NVML overhead

I realized that calling nvidia-smi on my nvidia GTX 1080 every 0.1 seconds using watch nvidia-smi -n 0.1, then there is a noticeable degradation of performance of 20%.

  1. Why is the overhead so large?

  2. what NVML functions compose nvidia-smi? Here is what I get from my 1080

| NVIDIA-SMI 410.48                 Driver Version: 410.48                    |
| GPU  Name        Persistence-M| Bus-Id        Disp.A | Volatile Uncorr. ECC |
| Fan  Temp  Perf  Pwr:Usage/Cap|         Memory-Usage | GPU-Util  Compute M. |
|   0  GeForce GTX 1080    Off  | 00000000:04:00.0 Off |                  N/A |
| 27%   38C    P2    37W / 180W |   1086MiB /  8119MiB |      0%      Default |
|   1  GeForce GTX 1080    Off  | 00000000:82:00.0 Off |                  N/A |
| 27%   30C    P8    10W / 180W |   1090MiB /  8119MiB |      0%      Default |

| Processes:                                                       GPU Memory |
|  GPU       PID   Type   Process name                             Usage      |
|    0      8575      C   python                                       579MiB |
|    0      8576      C   python                                       497MiB |
|    1     22118      C   python                                       497MiB |
|    1     83757      C   python                                       583MiB |
  1. How can I get basic information from my graphics card – utilization and DRAM usage – every 0.1 seconds without any significant overhead?

What is the use case that requires you to track utilization and DRAM usage with 0.1 second resolution? What bad things would happen if you query once a second instead?

If you look at the metrics programmers can query with NVML and compare to the output of nvidia-smi, it should be largely apparent which metrics correspond to which output. Maybe a bit of a tedious task, but seems doable. For example nvmlDeviceGetPowerUsage ( nvmlDevice_t device, unsigned int* power ) should correspond to the Pwr:Usage output of nvidia-smi.

I suspect (don’t know for sure; haven’t checked) that the more metrics you query via NVML the more overhead you incur. Have you tried retrieving just a single property to see whether that reduced overhead?

I would think that most of the work of the GPU memory allocator happens in the driver, i.e. code running on the GPU. Presumably using a faster host system would speed up memory allocator related queries (and maybe others as well). Have you tried that?

Hi njuffa,

Thanks as always for ur thoughtful answers

Our company is hosting a real-time text-to-speech service where any delay experienced by the customer would degrade the quality of service by that much. For Slurm or IBM LSF to schedule a work to a specific GPU, it needs to query information at a certain interval. If this interval is 1 second, that means it could take upto 1 additional second for the job to even be scheduled to the appropriate GPU. And 1 second would be way too long since it potentially adds extra 1 second to the pre-existing delay.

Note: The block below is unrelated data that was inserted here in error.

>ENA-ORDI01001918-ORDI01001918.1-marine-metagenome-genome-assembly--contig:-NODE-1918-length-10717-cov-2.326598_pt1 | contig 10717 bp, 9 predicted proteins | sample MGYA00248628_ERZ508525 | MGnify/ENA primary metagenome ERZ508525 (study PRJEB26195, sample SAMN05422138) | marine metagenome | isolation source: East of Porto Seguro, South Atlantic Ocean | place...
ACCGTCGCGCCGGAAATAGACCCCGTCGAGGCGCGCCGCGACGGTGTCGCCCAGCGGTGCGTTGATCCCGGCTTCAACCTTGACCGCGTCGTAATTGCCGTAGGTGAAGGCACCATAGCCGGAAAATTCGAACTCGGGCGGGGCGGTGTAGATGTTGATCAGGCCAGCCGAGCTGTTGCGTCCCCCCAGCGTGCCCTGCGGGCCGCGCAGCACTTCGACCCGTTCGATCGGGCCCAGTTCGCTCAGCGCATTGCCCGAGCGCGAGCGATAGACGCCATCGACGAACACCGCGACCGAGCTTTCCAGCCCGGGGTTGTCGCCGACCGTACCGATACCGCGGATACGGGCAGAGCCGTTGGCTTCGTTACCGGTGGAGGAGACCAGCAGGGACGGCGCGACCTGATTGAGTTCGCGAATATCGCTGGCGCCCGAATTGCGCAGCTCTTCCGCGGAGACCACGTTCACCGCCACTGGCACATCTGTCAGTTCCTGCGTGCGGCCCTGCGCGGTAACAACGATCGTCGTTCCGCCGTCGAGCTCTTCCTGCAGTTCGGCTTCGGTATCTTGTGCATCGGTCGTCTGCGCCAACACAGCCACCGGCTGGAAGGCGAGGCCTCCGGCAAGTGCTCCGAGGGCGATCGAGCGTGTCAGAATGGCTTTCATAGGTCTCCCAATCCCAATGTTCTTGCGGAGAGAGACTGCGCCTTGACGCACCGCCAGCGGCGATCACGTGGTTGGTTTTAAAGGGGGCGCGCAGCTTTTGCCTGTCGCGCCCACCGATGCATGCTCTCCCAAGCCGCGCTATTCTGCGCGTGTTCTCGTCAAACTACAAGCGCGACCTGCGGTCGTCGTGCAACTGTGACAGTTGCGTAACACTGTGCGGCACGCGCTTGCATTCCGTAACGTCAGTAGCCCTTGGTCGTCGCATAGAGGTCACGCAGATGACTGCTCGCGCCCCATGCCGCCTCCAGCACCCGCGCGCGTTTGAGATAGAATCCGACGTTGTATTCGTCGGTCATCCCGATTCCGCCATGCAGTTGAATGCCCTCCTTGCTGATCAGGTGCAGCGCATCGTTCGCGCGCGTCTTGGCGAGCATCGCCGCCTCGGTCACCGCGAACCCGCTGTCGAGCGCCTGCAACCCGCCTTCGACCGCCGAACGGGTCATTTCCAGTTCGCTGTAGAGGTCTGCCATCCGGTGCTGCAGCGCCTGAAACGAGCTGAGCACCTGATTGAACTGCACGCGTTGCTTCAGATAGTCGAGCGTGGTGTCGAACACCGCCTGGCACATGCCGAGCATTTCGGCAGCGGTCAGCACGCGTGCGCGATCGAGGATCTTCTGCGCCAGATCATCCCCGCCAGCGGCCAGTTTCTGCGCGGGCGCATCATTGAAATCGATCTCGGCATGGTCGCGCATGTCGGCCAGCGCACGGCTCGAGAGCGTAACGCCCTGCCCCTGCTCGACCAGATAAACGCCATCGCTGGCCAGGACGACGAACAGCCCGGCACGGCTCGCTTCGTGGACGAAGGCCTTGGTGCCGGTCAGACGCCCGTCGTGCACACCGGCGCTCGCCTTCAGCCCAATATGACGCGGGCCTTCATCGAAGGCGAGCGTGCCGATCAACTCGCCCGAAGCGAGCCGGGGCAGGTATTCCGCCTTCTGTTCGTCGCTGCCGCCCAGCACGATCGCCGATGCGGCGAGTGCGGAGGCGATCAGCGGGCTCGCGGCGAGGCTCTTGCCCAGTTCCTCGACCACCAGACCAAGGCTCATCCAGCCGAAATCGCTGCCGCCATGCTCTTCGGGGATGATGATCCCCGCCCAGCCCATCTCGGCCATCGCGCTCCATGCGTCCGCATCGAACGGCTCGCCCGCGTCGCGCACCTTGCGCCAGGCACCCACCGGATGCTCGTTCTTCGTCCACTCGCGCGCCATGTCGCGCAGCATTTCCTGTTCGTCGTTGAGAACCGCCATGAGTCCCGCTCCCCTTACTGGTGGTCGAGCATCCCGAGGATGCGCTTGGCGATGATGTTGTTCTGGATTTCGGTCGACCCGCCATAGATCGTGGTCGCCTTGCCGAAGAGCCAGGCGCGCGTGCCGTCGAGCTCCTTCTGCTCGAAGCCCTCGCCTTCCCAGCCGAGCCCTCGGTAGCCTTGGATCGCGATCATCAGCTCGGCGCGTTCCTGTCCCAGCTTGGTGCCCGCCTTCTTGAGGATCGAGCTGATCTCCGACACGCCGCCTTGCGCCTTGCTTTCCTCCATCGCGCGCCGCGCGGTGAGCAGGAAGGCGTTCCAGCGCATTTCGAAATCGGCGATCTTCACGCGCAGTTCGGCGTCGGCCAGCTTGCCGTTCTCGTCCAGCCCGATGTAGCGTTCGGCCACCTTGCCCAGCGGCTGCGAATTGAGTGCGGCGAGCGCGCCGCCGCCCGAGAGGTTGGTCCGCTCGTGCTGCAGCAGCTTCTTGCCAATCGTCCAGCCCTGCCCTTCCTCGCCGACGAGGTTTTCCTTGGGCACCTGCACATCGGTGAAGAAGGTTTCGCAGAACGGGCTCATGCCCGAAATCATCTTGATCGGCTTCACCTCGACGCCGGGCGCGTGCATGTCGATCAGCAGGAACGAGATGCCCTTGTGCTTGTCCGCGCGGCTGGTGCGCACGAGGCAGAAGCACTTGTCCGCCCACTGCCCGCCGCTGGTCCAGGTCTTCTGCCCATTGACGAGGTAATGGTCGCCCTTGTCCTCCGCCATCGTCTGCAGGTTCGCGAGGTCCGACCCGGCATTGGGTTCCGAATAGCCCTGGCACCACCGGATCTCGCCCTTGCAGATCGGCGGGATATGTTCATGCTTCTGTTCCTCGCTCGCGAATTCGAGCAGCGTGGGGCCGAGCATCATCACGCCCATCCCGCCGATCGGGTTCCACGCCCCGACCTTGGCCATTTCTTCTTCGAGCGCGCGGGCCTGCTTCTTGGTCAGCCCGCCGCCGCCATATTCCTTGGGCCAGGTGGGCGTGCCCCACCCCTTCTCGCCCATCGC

I should try this myself.

If most work happens on the code running on the GPU, why would faster host system speed up DRAM queries?

I could be wrong, but I don’t think task schedulers like LSF are designed to provide real-time scheduling of the kind you envision. Nor do I think is NVML designed for such soft real-time operation.

I am fairly certain that the control structures (e.g. block descriptors, linked lists) for the GPU memory allocator reside on the host. When nvidia-smi displays the GPU memory usage (lines 14 ff. in your sample output), it walks the GPU memory allocator data structures. This is all host-side activity, and should be faster if the host platform is faster (faster CPU [single-threaded], faster system memory).

I haven’t tried to reverse engineer NVML, but would think that all query-able metrics that don’t involve physical sensor data involve mostly, if not exclusively, host-side activity. They might require expensive userland / kernel transitions.

You should be able to time individual NVML queries one by one to find the approximate cost for each. For example, I would expect “GPU name” to be very fast (pull a string from the GPU context), but “GPU temperature” to be very slow (query a physical sensor on the GPU, maybe via an I2C driver or somesuch).


I ran matrixMulCUBLAS sample code in a loop.

I timed 100 iterations of matrixMulCUBLAS with and without the watch command running.

with watch: 2 minutes 33 seconds
without watch: 2 minutes 7 seconds

So there does appear to be significant host-side overhead. (The reported GPU GF was invariant between the two cases at ~5500GF).

Don’t run nvidia-smi so often. If you need a simple piece of monitoring that often, write your own code using NVML and benchmark it. There is an SDK for NVML and it is fairly easy to use. There is sufficient documentation to get started.

Hi isaaclee2313!

I faced the same issue lately. Playing around a bit I ended up with the following solution/workaround:

  • by executing the command nvidia-smi -q -l 86400 in the background, nvidia-smi will be kept in memory. It will run in loop mode and execute the query every 24 hours.
  • in the meantime, you can execute another nvidia-smi command, e.g.: nvidia-smi --query.

The command execution will be instant. I monitored this solution for a while and I didn’t discover any overhead.

Best regards.